Alice Neel: A Chronicle of New York 1950 - 1976

1 June - 31 July 2004
Victoria Miro Gallery II


16 Wharf Road, London N1 7RW

Intimate, casual, direct and personal, Alice Neel's portraits are a chronicle of New York types. From her foundations as an artist of social commitment engaged in the government-sponsored Public Works of Art Project and Works Progress Administration Easel Division in the 1930s, Neel was always interested in social engagement. Moving from Greenwich Village to Spanish Harlem in 1938 she had been motivated to 'find more truth'. There she painted children on the street, her keen observation, tempered by subjectivism, contrasting with and complementing the work of such American documentary photographers as Berenice Abbott, Walker Evans and Helen Levitt. Portraits of friends and acquaintances, especially artists and writers, done before the model, and of people encountered by chance, painted from memory, became Neel's principal activity from the 1940s onwards.

In 1962 Neel moved from Spanish Harlem to the Upper West Side and from that moment onwards renewed her engagement with the New York art world. Invitations to exhibit that had previously been unforthcoming now became plentiful, culminating in a major retrospective exhibition at the Whitney Museum of American Art in 1974. A popular figure within art world circles, she painted many of its principal protagonists. Her portrait of Andy Warhol, painted two years after he had been shot, is a poignant and frank record of his physical state, expressing vulnerability and detachment.

Bringing together portraits from three decades, this exhibition shows the remarkable range of characters that Neel portrayed in paintings that demonstrate a rare combination of painterliness and acute draughtsmanship. Clothes, gestures, expressions and personalities are closely observed and perceptively summarised in a body of work that draws on sources as various as Beckmann, Balthus, Manet and Matisse. Alternating between sombre and vibrant colours, Neel's application of paint could be hard-edged and broad as she addressed her subjects on canvas without preliminary sketches. The result of this direct approach was a series of paintings that preserved the spontaneity of initial ideas and the liveliness of the one-to-one encounter.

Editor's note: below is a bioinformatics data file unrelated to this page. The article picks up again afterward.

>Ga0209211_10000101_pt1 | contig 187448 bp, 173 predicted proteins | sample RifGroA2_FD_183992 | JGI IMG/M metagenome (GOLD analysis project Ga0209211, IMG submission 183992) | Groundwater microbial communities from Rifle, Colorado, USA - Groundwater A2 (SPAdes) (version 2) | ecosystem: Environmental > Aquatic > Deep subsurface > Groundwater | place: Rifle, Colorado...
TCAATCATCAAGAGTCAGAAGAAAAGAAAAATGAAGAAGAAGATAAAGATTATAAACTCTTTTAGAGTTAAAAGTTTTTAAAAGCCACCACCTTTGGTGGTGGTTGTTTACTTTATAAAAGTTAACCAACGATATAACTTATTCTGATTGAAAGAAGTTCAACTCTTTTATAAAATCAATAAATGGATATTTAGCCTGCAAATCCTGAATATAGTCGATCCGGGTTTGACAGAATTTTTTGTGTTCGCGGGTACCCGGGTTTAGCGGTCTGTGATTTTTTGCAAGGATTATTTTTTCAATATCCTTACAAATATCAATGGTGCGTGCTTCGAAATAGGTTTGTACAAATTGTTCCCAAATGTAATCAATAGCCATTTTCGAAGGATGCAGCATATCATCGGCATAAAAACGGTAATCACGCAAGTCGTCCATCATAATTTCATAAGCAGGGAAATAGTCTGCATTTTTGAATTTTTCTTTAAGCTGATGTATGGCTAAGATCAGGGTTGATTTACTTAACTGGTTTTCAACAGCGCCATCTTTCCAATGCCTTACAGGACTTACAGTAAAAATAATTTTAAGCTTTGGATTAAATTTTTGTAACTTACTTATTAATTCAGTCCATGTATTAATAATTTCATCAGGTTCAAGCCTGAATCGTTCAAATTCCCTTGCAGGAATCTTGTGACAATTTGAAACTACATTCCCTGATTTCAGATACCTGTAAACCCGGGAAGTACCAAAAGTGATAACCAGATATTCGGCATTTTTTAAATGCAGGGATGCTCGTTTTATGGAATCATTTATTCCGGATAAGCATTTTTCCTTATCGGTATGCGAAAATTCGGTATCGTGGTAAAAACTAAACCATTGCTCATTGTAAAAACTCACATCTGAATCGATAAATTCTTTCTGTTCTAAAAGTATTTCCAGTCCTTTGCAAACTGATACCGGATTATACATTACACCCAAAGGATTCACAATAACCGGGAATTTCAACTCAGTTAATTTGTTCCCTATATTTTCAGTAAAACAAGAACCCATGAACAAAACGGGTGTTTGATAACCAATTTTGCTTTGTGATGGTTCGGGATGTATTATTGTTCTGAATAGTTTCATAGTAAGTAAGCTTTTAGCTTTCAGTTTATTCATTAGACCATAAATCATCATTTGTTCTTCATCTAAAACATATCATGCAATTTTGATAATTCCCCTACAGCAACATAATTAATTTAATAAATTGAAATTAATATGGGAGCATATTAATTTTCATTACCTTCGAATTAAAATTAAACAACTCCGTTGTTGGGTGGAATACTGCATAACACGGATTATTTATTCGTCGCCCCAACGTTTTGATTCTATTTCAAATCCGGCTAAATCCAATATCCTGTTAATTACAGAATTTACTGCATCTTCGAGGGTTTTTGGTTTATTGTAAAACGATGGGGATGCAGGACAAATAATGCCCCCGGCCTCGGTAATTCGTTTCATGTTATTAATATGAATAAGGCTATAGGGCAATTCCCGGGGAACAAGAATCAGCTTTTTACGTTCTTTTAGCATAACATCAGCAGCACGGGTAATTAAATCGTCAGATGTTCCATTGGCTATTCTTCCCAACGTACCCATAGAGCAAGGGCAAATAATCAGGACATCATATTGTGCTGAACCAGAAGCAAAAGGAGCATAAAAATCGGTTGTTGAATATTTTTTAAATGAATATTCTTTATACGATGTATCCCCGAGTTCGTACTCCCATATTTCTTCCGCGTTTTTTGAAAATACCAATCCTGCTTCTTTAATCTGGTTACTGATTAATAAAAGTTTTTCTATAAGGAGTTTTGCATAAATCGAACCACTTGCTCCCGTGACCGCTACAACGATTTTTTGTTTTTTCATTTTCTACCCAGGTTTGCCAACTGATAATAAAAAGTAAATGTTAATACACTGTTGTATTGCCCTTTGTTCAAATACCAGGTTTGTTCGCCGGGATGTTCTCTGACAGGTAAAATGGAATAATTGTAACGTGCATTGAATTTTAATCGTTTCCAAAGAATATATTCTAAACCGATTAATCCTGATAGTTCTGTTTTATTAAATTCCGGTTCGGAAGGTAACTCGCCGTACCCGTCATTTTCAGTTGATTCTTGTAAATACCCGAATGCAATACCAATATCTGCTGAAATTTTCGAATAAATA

Alice Neel was born in Merion Square, Pennsylvania in 1900 and attended the Philadelphia School of Design for Women. She had four children. The first child died of diphtheria in 1927; her second child was removed from her care three years later prompting attempts at suicide. She later gave birth to two sons whom she brought up more or less single-handed while pursuing her career as an artist. Experiencing a life of hardship - her early paintings were destroyed in a fit of peak by a former lover, she suffered a miscarriage in her sixth month of pregnancy and rarely sold work in her early years - she was an independent spirit who paid no attention to the fashions of art but whose work received true recognition late in her career. She died in 1984.

Alice Neel is widely collected and exhibited in America. Exhibitions include her centennial retrospective in 2000 - 2001 organised by the Philadelphia Museum of Art and shown at the Whitney Museum of American Art, New York and Walker Art Center, Minneapolis. Although Neel has been included in European anthologies, such as The Portrait Now (National Portrait Gallery 1993) and Masculinfeminin - le sexe de l'art (Centre Georges Pompidou 1995), this is the first Alice Neel exhibition to take place in Europe.

Exhibition organised by Victoria Miro Gallery in association with Jeremy Lewison Limited.

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